a means for receiving the plurality of acoustic energy beams from the energy emitting means, the means for receiving the plurality of acoustic energy beams comprising a plurality of materials each having an associated phase velocity, wherein the plurality of materials are arranged into layers, wherein the phase velocity of each layer increases from an innermost layer to an outermost layer, wherein the phase velocity of the medium disposed in the lumen is less than the phase velocities of each of the layers of the means for receiving the plurality of acoustic energy beams, wherein the phase velocity of the medium disposed in the lumen is less than a phase velocity of water, wherein the acoustic energy beams are received, and at least partially exit the means for receiving the plurality of acoustic energy beams to the portion of the human body to be imaged, and wherein the plurality of acoustic energy beams propagate substantially entirely from the acoustic energy emitting means to the means for receiving the plurality of acoustic energy beams in directions that are parallel to one another.
15. The imaging device of claim 14, wherein means for receiving the plurality of acoustic energy beams is cylindrical.
16. The imaging device of claim 14, wherein the portion of means for receiving the plurality of acoustic energy beams through which the plurality of acoustic energy beams propagate is spherical.
17. The imaging device of claim 14, wherein the acoustic energy emitting means is configured and arranged to transmit the plurality of acoustic energy beams directly from the acoustic energy emitting means to the lumen medium, and directly from the lumen medium to the means for receiving the plurality of acoustic energy beams.
Description
FIELD OF THE INVENTION

The field of the invention relates to medical imaging systems, and more particularly to systems and methods for improving the imaging resolution of an imaging transducer.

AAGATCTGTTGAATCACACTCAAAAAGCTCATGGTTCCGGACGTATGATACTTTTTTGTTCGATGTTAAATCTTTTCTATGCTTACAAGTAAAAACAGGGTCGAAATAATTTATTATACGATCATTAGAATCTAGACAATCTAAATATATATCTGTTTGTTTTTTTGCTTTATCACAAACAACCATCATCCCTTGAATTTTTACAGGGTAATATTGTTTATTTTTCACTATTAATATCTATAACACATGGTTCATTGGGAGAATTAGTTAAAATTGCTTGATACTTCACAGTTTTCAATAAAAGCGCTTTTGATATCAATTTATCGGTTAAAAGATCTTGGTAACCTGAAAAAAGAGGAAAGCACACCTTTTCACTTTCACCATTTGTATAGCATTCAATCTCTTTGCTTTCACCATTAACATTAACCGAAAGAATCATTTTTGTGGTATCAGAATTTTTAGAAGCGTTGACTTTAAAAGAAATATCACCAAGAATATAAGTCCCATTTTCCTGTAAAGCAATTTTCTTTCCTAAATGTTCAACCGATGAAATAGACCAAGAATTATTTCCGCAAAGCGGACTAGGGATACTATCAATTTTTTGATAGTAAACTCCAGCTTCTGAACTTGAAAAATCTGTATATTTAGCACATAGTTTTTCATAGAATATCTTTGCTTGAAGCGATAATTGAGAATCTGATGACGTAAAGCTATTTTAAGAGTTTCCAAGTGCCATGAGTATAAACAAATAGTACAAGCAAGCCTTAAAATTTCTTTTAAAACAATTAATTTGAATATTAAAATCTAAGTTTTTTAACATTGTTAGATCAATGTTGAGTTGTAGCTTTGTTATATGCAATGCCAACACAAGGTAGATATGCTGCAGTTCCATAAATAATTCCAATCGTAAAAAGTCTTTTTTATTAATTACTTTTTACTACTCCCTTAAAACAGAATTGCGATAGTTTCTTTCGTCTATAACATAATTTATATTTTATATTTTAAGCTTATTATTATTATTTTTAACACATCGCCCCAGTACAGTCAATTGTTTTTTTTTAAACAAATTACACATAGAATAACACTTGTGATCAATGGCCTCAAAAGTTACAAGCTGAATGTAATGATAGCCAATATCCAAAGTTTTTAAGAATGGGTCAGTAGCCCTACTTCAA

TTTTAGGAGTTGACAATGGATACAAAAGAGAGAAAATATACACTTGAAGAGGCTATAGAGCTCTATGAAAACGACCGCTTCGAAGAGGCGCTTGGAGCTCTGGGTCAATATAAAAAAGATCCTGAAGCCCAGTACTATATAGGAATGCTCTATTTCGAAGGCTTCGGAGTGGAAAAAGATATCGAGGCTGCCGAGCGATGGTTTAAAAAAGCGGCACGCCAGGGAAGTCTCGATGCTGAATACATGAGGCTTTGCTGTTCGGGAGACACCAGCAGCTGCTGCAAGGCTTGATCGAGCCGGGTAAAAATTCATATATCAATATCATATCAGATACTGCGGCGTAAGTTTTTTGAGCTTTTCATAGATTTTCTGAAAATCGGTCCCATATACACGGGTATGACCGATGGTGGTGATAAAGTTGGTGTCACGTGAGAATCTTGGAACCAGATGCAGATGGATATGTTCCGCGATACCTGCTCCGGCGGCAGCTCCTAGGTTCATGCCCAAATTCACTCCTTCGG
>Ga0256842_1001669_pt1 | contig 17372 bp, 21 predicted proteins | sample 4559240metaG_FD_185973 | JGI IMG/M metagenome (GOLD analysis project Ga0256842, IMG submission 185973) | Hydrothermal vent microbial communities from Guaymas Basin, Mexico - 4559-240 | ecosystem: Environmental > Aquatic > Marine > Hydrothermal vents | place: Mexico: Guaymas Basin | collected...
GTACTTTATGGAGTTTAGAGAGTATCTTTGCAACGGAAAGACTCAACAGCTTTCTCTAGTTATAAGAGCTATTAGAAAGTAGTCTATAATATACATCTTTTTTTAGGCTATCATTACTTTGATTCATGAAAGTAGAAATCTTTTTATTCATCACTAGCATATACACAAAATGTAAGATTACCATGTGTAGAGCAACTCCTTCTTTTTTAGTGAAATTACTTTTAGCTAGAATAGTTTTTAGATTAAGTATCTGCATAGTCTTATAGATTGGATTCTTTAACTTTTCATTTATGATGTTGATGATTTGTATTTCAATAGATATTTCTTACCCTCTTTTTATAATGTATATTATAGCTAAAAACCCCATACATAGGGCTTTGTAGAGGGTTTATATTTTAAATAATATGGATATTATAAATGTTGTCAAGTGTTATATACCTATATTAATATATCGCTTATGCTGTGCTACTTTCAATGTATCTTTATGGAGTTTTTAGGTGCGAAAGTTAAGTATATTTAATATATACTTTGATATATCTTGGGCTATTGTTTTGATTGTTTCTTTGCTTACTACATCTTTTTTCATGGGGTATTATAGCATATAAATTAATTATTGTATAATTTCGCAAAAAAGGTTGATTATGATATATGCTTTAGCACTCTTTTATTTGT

BACKGROUND OF THE INVENTION

Intraluminal, intracavity, intravascular, and intracardiac treatments and diagnosis of medical conditions utilizing minimally invasive procedures are effective tools in many areas of medical practice. These procedures are typically performed using imaging and treatment catheters that are inserted percutaneously into the body and into an accessible vessel of the vascular system at a site remote from the vessel or organ to be diagnosed and/or treated, such as the femoral artery. The catheter is then advanced through the vessels of the vascular system to the region of the body to be treated. The catheter may be equipped with an imaging device, typically an ultrasound imaging device, which is used to locate and diagnose a diseased portion of the body, such as a stenosed region of an artery. For example, U.S. Pat. No. 5,368,035, issued to Hamm et al., the entire disclosure of which is incorporated herein by reference, describes a catheter having an intravascular ultrasound imaging transducer.

FIGS. 1 a and 1 b show an example of an imaging transducer assembly 1 known in the art. The imaging transducer assembly 1 is situated within the lumen 50 of a sheath 5 of a guidewire (partially shown) and is capable of rotating 360° within the sheath 5, about the axis of the sheath 5. The lumen 50 of the sheath 5 is typically filled with a sonolucent liquid, such as water or saline that surrounds the transducer assembly 1. The imaging transducer assembly 1 includes a drive shaft 10 and a stainless steel housing 20 coupled to the distal end of the drive shaft 10, which serves to reinforce the structure of the transducer assembly 1. Toward the distal end of the housing 20 is a layer of piezoelectric crystal (“PZT”) 40, attached to an acoustic lens 30 exposed to the sonolucent liquid in the lumen 50.

During operation, the imaging transducer assembly 1 may be placed within a blood vessel at an area where an image is desired, i.e. the imaging environment (not shown). Turning to FIG. 1 b, which shows a cross-sectional view of the imaging transducer assembly 1 of FIG. 1 a from the distal end, the transducer assembly 1 then emits energy, via the PZT 40 and acoustic lens 30, in the form of acoustic beams 60 out of the sheath 5 and into the area being imaged. One of the purposes of the sheath 5 is to isolate the imaging transducer assembly 1 from the imaging environment yet maintain sonolucense so as to not distort the beams 60. These acoustic beams 60 reflect off targets in the area and then return to the transducer assembly 1. The received reflected beams 60 are then used to generate the desired image. The drive shaft 10 is used to steer and rotate the transducer assembly 1 within the sheath 5. By rotating the transducer assembly 1 by 360°, a complete cross-sectional image of the vessel may be obtained.

The quality of the image depends upon several factors. One of the factors is the width W of the acoustic beams 60. Accordingly, there is a need for an improved imaging device that outputs beams with a narrower width in order to increase the resolution of the image and allows images to be obtained for smaller objects.

SUMMARY OF THE INVENTION